Before reaching the merits of this issue, however, we must first consider the threshold question of whether the case was properly brought under28 U.S.C. 2255. The court of appeals in Freeman affirmed the district court's ruling, but rather than decide the merits, it held that a challenge of this nature was not cognizable under 2255. It reasoned that since the prisoner was challenging only the execution of his sentence and not its imposition, relief was available only through habeas corpus in the district of confinement or on direct appeal. We decline to follow this reasoning, since we believe that the sentencing of Skipworth after his probation was revoked was in every real sense the imposition of a sentence rather that its execution. Unlike the prisoner in Freeman, who was initially sentenced to a period of imprisonment but who was placed on probation when execution of that sentence was suspended, the petitioner here was never sentenced to imprisonment until after revocation. We also note that the District of Columbia Circuit has since sharply limited the reach of its earlier decision in Freeman. See United States v. Webster, 161 U.S.App.D.C. 1, 492 F.2d 1048, 1051 n. 1 (1974).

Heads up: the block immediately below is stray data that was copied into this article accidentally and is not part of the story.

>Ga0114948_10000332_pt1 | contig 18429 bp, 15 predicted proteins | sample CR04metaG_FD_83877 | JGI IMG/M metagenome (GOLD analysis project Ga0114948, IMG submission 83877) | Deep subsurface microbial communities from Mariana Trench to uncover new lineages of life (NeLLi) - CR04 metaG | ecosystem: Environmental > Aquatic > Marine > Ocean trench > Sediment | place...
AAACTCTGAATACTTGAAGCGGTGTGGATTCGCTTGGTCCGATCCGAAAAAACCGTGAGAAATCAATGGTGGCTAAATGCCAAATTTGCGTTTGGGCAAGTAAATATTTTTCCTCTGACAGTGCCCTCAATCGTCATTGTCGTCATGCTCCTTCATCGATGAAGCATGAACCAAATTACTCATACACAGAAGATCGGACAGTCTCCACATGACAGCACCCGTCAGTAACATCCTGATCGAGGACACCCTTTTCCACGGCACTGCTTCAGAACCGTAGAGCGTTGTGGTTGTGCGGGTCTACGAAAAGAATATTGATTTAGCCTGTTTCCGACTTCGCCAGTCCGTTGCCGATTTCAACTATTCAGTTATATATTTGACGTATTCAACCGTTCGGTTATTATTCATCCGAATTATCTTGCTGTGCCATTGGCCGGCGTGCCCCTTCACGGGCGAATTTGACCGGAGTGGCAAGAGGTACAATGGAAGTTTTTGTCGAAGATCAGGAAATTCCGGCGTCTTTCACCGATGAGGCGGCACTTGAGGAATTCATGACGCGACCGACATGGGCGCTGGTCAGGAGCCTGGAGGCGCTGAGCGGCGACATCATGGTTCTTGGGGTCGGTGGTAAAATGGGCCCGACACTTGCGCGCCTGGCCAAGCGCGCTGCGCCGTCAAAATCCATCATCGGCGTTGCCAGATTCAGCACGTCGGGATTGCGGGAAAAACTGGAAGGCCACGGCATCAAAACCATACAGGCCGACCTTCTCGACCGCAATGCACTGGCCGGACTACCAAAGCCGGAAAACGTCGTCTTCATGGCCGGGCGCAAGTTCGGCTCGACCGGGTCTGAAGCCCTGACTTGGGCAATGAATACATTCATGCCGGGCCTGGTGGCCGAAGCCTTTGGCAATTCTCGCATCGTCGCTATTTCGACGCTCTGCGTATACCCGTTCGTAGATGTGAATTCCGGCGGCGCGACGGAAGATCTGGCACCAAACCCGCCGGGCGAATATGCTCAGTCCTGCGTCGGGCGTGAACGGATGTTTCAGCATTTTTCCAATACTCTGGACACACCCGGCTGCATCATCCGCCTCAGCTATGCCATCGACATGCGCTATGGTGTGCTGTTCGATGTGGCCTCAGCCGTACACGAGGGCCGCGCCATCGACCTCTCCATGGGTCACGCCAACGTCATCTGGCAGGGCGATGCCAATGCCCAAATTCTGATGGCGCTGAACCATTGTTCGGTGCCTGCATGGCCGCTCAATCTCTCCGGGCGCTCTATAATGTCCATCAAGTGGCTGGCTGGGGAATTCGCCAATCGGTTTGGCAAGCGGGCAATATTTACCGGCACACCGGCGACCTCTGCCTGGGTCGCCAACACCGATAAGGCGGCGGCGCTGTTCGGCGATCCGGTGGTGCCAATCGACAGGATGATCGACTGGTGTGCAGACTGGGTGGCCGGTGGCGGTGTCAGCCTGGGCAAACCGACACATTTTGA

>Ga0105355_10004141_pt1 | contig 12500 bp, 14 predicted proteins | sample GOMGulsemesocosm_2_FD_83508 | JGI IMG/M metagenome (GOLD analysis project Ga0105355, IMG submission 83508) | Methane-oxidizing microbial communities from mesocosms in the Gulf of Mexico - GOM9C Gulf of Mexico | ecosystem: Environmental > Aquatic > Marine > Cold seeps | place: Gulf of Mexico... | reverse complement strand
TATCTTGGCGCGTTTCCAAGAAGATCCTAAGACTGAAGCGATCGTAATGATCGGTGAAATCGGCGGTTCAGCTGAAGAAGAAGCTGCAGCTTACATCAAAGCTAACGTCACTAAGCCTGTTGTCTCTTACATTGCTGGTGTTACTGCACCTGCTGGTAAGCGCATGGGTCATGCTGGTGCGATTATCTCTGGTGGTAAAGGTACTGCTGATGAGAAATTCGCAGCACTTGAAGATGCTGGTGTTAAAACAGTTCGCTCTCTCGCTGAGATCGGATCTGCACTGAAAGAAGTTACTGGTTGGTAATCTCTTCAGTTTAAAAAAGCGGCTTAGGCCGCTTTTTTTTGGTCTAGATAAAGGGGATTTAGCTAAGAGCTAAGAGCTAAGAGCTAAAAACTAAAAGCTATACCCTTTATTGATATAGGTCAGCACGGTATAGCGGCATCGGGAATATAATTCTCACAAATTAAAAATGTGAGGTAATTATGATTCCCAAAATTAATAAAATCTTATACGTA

Turning to the merits, we observe that the law has changed considerably since the district court decision in Freeman. The court there relied primarily on the Supreme Court's decision in Escoe v. Zerbst, 295 U.S. 490, 492-493, 55 S. Ct. 818, 79 L. Ed. 1566 (1935), which had stated in dicta that there was no constitutional right to a hearing before revocation of probation on the ground that probation is an 'act of grace' or a 'privilege' rather than a 'right.' However, in Gagnon v. Scarpelli, 411 U.S. 778, 93 S. Ct. 1756, 36 L. Ed. 2d 656 (1973), the Supreme Court repudiated Escoe and held that due process does require that a probationer be given notice and the right to a hearing prior to revocation. In so holding, the Court followed its earlier decision in Morrissey v. Brewer, 408 U.S. 471, 92 S. Ct. 2593, 33 L. Ed. 2d 484 (1972), which had established a constitutional right to a hearing before revocation of parole. Noting that the right/privilege distinction no longer had any validity,6  the Court phrased the test as follows: 'Whether any procedural protections are due depends on the extent to which an individual will be 'condemned to suffer grievous loss." Morrissey, supra, 408 U.S. at 481, 92 S. Ct. at 2600. The Court also stressed the importance of a factual determination in a revocation proceeding as to whether the individual had substantially complied with the provisions of his parole (or probation).